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Old 11-14-2008, 11:03 AM   #1
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Outfitting 870 for Home Defense

I've ordered a Remington 870 for home defense purposes.

Am looking into stuff to improve it for "home tactical" (yuk) use. Want good quality stuff at a relatively low price. Not gonna be dragging it around in the sandbox, or the Blue Ridge mountains. It'll stay here except when it is going to some place for practice.

Am interested in:

1. Sights (iron, red dot, laser)

2. Lights (White) + Methods for turning on/off laser sight and/or white light on a pump shotgun.

3. Sling ... needed or not?

4. "On Gun" carry ammo. It'll have an 18" bbl, & extended (6 or 7 round) magazine.

5. Rapid, reliable, way of shifting from child-safe status to ready to shoot.

Any comments or suggestions?
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Old 11-14-2008, 11:20 AM   #2
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Re: Outfitting 870 for Home Defense

The only thing I did to my 20" IC 870 was add a full-length magazine and take an inch off the stock. And I have no plans to add any other tac-junk or gun-candy to it, either.

IMHO there is NO way to make any pump shotgun both "child-safe" and ready for immediate (say, within six seconds) home protection. That's why for all the years my kids were growing up, the steel trombones went into storage and my house gun became an M1 carbine.
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Old 11-14-2008, 02:32 PM   #3
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Re: Outfitting 870 for Home Defense

Big Dot Sight that you glue on to the bead front sight.
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Old 11-15-2008, 03:44 PM   #4
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Re: Outfitting 870 for Home Defense

I equipped my 870 with a white light, since it's primary purpose will be coyote service. I got some good advice re the light; the LED ones are much more survivable when getting hammered by the forces generated by a 12 ga. Other than the light, like Snake, I'm of the "less is more" mindset. I had briefly considered the shotgun for interior home use, but decided I was better off with a pistol; more precise, and I handle it a bit better.
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Old 11-16-2008, 09:11 AM   #5
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Re: Outfitting 870 for Home Defense

Quote:
Originally Posted by WaltGraham
I equipped my 870 with a white light, . . . I got some good advice re the light; the LED ones are much more survivable when getting hammered by the forces generated by a 12 ga. ... .
Thanks, Walt.

How about what brand & model, and how/what did you use to attach it? And what you might do different if you had to do it again, on a new 870 for some reason?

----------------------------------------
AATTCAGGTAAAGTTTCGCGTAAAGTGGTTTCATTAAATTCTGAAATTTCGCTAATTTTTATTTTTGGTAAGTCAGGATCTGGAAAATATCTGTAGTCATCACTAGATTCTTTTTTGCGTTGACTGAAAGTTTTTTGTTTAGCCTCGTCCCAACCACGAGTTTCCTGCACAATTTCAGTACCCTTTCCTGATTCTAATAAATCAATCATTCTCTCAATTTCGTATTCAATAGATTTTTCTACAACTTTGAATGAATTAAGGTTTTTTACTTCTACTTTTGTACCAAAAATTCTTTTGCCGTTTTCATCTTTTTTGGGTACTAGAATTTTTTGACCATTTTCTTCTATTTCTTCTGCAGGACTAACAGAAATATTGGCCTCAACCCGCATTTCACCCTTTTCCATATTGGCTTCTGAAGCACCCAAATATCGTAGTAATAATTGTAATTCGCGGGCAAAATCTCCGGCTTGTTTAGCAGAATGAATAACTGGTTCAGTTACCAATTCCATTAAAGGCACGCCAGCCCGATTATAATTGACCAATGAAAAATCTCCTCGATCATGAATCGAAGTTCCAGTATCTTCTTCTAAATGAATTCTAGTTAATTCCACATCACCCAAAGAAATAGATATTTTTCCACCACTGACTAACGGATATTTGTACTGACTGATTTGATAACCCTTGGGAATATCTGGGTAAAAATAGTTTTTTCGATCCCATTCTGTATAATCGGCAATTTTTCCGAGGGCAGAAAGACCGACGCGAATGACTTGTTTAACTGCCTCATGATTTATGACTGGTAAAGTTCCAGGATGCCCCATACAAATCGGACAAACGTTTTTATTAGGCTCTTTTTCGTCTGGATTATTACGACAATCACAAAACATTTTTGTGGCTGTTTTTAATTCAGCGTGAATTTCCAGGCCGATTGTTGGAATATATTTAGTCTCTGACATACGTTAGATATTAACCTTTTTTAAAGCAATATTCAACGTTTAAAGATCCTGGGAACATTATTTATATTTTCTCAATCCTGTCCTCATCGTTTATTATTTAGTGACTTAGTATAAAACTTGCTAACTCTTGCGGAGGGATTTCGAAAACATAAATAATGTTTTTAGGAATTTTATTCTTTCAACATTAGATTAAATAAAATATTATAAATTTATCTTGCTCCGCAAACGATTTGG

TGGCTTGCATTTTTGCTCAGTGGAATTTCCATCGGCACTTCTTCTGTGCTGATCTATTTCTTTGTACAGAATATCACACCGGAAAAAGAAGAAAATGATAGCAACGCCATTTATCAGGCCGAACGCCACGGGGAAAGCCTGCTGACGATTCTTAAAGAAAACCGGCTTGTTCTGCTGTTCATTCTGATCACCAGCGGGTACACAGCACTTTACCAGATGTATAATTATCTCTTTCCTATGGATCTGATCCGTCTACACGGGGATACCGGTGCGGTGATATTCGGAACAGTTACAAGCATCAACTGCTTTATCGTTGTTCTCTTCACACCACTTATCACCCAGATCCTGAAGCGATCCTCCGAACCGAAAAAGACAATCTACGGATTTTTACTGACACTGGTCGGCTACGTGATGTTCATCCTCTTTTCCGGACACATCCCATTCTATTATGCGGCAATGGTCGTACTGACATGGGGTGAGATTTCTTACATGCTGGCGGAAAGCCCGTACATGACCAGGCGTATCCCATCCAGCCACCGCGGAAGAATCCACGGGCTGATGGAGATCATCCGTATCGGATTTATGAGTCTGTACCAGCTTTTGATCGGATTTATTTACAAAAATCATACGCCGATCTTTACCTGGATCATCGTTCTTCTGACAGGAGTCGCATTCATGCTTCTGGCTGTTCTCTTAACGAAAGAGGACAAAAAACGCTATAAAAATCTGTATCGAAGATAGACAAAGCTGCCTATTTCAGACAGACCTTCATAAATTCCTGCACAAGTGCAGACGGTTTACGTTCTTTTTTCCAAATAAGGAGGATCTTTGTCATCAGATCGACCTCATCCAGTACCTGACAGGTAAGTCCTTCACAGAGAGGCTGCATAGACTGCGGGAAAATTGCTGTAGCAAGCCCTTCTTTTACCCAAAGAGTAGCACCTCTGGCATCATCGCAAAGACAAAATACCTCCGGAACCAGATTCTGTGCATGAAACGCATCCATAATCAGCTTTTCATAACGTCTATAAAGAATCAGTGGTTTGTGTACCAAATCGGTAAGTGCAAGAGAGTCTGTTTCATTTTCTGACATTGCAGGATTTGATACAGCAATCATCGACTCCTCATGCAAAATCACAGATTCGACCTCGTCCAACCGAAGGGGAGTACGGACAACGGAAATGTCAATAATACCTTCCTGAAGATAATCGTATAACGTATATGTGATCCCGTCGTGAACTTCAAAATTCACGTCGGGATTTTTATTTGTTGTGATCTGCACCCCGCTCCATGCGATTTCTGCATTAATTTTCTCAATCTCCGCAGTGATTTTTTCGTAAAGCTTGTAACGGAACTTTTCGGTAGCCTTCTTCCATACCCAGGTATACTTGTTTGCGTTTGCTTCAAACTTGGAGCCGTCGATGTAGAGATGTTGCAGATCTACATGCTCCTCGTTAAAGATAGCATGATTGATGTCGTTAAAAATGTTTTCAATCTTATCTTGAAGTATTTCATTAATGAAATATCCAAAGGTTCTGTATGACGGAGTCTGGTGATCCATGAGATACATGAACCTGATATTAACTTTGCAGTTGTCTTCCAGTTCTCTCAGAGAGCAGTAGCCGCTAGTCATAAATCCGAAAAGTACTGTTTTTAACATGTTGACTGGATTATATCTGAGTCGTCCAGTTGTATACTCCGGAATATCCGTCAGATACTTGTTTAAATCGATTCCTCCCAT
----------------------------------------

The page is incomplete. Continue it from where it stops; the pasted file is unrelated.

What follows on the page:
Thanks!
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Old 11-16-2008, 10:35 AM   #6
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Re: Outfitting 870 for Home Defense

It's a Fenix light affixed to a piece of rail I bought at TSSI's clearance sale last year. I've got maybe 400 bucks invested in the gun and light. A dedicated Surefire frontend will cost you more than half that, looks more tacticool, but really doesn't work any better. I'll bring it to work with me tomorrow. Drop by, I'm stuck in the orifice most all day.
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Old 11-17-2008, 12:11 PM   #7
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Re: Outfitting 870 for Home Defense

I like rifle type sights on all my shotguns. I also like white lights. I've never been that big a fan of laser sights. If money is no object you might look into the "holographic" sights. I've played with them in the store, but never used one on the range. They look like they might be useful. I would still retain a sling. If you need to use both hands for something, you have to have some way of retaining the shotgun. My "home defense" setup is a 590 with ghost ring sights, side-saddle ammo carrier, and sling. I used to have a elastic ammo carrier on the butt, but it wore out a decade or so ago and wasn't useful enough to be replaced (says a lot about something that costs less than $10). I do need a flashlight on it. It is stored in "cruiser ready" configuration (safety on, uncocked, chamber empty, magazine full). I have a 20gauge 870 that I want to setup in a similar fashion for daughter. Right now, she relies on a 9mm or a M1 carbine (plus a sword or two ). I may give the 9mm to the soon to be ex-wife, but would rather daughter kept it. I have a spare .45 Glock in the evacuation kit, but neither (soon to ex) wife or daughter's hands are quite big enough for it to be really comfortable.
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Old 11-17-2008, 12:56 PM   #8
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Re: Outfitting 870 for Home Defense